Distress Tolerance Here, clients learn to reframe their thoughts, implement self-soothing techniques, and better understand the present moment to better cope with uncomfortable events and occurrences that cause anxiety and stress.
Mindfulness The practice of being fully aware and present in the moment, which is achieved through a variety of techniques. Clients are encouraged to keep a diary and reflect on the challenges and triumphs of their daily efforts along the way.
Interpersonal Effectiveness Helping clients learn how to speak up for what they want is the goal of this approach. Interpersonal effectiveness provides the tools for helping clients to ask effectively for what they need and also helps them to say no in a way that minimizes conflict and keeps relationships healthy.
3 – DBT Phone Coaching
Because added therapeutic assistance may be needed between sessions, clients are encouraged to call their therapists during times when in-the-moment support might be necessary for stressful situations that occur in clients’ everyday lives. Here, therapists coach clients over the phone on how to use the DBT skills they’ve learned in group and individual therapy settings.
4 – DBT Therapist Consultation Team
Due to the severity and complexity of the issues encountered by those who provide DBT, a consultation team is considered essential for DBT providers. To offer optimal care to the client, individual therapists, skills training group leaders, case managers, and others who are part of the treatment team meet on a weekly basis to compare notes, share knowledge, and motivate one another as they move forward with DBT treatment plans. Along with helping maintain a high level of motivation and competence among support team members, these weekly consultations also prove vital to preventing provider burnout.
How Effective is DBT?
Over the past decade, extensive research has been done to validate the effectiveness of DBT for various psychological issues and disorders. These findings have consistently demonstrated that DBT is highly successful in lessening suicidal behavior, non-suicidal self-injury, psychiatric hospitalization, treatment dropout, substance use, binge eating, anger, anxiety, and depression. DBT works to make notable improvements in overall social functioning.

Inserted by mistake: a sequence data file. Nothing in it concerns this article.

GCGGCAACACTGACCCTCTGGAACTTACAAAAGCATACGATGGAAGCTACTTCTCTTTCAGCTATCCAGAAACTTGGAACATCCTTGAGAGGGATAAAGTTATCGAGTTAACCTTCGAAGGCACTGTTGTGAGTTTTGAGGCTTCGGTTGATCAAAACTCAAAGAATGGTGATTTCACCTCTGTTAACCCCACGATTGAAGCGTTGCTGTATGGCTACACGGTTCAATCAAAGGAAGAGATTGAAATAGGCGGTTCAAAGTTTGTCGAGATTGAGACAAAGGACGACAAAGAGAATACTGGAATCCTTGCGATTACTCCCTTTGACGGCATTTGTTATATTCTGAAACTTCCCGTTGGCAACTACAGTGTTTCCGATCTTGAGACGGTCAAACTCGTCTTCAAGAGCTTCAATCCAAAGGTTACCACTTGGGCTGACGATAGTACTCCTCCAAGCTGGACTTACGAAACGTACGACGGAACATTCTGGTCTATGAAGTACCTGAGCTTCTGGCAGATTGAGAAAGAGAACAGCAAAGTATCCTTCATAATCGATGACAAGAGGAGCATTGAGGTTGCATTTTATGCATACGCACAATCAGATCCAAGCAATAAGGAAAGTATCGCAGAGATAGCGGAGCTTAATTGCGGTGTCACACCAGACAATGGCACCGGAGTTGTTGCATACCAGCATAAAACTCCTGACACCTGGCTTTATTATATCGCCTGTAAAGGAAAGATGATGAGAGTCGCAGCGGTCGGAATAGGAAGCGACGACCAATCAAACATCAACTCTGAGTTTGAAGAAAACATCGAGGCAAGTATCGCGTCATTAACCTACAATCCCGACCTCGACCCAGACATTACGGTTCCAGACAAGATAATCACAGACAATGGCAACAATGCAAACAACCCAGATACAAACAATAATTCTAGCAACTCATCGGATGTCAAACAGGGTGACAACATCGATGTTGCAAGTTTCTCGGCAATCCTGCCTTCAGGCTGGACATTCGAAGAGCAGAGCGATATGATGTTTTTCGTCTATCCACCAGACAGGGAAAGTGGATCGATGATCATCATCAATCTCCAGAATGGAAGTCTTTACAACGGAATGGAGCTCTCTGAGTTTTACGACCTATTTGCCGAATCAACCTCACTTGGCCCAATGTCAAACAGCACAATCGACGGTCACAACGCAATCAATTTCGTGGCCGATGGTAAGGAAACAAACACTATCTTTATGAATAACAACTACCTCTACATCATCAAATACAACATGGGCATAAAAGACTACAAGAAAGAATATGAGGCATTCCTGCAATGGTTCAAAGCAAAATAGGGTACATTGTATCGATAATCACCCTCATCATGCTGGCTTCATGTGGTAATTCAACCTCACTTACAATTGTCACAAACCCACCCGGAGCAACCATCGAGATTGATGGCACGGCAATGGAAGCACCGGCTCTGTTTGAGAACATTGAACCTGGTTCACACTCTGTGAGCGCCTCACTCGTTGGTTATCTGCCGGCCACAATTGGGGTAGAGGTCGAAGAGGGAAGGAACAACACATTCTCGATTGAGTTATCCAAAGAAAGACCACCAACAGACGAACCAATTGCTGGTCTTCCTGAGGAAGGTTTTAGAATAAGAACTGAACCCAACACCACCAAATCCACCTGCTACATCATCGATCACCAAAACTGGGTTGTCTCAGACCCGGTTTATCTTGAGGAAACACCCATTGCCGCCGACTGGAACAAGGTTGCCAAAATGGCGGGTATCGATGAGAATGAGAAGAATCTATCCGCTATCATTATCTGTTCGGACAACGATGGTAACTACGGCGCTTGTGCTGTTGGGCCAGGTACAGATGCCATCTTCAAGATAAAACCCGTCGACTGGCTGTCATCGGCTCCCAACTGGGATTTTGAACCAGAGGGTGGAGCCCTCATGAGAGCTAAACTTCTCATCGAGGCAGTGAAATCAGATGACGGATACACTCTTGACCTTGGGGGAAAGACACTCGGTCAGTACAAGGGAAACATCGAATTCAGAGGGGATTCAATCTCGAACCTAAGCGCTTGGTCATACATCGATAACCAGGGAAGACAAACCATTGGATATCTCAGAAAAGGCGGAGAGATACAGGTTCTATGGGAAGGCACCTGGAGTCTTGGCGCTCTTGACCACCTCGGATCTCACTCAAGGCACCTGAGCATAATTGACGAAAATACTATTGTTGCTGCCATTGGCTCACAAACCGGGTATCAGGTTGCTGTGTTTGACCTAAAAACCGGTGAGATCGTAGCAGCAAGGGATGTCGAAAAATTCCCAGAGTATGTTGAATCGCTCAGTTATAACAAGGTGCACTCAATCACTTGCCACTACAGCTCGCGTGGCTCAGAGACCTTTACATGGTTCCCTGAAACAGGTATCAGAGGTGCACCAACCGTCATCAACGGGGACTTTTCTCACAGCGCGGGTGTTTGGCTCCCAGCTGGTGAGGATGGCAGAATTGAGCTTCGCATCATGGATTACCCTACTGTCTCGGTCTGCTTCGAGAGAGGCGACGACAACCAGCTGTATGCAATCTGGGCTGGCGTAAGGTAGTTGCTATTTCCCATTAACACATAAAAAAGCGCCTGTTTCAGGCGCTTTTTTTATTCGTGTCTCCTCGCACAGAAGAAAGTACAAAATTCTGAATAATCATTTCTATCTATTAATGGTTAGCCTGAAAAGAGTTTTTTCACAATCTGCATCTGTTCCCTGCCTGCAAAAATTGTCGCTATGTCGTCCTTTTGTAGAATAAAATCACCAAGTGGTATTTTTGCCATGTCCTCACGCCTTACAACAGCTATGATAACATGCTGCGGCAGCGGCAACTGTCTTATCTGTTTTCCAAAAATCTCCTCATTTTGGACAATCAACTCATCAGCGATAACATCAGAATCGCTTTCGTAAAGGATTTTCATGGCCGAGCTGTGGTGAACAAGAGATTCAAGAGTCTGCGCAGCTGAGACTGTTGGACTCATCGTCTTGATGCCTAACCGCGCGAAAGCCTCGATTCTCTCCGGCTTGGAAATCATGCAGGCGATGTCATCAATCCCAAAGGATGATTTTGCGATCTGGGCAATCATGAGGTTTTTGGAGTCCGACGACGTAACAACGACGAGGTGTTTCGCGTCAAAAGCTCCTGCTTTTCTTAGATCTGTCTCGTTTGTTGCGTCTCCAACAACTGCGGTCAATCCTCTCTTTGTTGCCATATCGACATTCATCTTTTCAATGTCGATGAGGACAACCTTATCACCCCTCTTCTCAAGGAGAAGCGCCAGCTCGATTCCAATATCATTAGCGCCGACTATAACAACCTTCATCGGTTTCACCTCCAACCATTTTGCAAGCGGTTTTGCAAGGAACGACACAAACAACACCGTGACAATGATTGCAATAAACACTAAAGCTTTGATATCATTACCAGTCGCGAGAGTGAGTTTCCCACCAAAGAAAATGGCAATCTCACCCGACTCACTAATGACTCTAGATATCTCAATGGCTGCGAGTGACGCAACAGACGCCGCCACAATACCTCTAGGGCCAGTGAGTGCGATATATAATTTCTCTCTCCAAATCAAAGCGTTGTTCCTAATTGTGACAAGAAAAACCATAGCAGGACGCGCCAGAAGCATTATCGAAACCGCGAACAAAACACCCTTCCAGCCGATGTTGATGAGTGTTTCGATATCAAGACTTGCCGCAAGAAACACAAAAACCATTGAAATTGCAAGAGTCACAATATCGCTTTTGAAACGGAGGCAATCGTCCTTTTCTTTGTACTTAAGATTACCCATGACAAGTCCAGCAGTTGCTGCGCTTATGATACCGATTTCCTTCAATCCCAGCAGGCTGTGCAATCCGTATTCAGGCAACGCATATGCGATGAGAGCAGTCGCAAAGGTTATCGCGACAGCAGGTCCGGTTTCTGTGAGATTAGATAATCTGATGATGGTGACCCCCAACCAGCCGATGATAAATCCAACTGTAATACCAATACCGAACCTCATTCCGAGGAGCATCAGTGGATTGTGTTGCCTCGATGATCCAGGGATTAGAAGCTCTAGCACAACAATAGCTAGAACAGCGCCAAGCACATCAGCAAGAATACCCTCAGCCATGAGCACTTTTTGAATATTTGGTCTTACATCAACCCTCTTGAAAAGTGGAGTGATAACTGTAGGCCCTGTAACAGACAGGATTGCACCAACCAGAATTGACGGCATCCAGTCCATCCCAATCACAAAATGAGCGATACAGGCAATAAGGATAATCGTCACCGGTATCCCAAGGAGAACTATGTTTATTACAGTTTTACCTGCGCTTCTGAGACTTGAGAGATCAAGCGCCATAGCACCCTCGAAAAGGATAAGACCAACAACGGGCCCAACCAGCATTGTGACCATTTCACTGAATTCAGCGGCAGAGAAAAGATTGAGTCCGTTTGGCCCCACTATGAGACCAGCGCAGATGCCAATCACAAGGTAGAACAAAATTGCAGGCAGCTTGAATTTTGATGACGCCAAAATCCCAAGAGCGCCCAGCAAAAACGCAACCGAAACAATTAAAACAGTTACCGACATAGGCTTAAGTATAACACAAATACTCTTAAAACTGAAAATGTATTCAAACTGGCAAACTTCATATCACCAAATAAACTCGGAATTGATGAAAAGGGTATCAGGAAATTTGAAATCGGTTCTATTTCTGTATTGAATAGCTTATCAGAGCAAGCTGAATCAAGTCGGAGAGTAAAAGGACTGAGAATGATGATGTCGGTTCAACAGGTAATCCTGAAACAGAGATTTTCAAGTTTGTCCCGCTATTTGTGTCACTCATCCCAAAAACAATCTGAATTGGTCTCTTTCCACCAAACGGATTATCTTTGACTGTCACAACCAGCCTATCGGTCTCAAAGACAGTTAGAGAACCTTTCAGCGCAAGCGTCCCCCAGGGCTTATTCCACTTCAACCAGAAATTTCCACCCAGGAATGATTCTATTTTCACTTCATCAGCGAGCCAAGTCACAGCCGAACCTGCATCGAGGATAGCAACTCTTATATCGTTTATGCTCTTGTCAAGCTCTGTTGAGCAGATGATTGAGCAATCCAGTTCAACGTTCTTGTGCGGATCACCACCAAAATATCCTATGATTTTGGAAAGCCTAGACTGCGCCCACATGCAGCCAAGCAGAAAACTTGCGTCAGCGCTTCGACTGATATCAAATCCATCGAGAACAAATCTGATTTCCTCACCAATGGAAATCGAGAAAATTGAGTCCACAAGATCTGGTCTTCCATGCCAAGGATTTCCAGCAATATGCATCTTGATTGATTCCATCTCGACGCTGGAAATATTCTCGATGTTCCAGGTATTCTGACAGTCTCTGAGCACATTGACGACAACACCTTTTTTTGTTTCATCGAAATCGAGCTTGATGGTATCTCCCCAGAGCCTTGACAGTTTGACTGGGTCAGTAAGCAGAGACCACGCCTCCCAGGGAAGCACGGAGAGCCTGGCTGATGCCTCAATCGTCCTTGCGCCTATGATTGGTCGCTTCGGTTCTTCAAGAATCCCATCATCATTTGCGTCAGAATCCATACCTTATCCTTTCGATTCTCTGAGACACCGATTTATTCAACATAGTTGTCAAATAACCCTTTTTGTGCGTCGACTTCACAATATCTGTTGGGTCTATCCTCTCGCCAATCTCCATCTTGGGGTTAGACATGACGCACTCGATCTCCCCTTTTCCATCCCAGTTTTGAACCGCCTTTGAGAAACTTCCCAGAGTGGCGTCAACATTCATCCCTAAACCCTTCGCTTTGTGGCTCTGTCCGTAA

Several studies have demonstrated the positive impact of DBT in reducing the adverse consequences Borderline Personality Disorder, posttraumatic stress disorder (PTSD), self-harm, and suicidality .
- A controlled trial conducted in an institutional setting used DBT to treat female participants exhibiting deliberate self-harm (DSH) behaviors. After receiving a full, one-year DBT treatment program, the participants showed a significant reduction in DSH during the course of therapy as well as at the 6-month follow-up. In addition, participants demonstrated a reduction in dissociative experiences, an increase in survival and coping beliefs, improvement in depressive symptoms, reduced suicidal ideation, and decreased impulsivity.
- A recently conducted randomized clinical trial set to evaluate whether DBT would be effective for drug-dependent women with Borderline Personality Disorder found subjects assigned DBT showed considerably greater reductions in drug abuse than those receiving treatment as usual (TAU). Findings also showed that individuals within the DBT group demonstrated significantly greater gains in global and social adjustment at follow-up than did those assigned to TAU.
- Another study led by Linehan suggests DBT may be effective in reducing suicide attempts . Findings demonstrated that those who received DBT were 50% less likely to attempt suicide, had less psychiatric hospitalizations, and were more likely to continue treatment compared to those who received therapy from professionals considered to be experts in the treatment of suicide.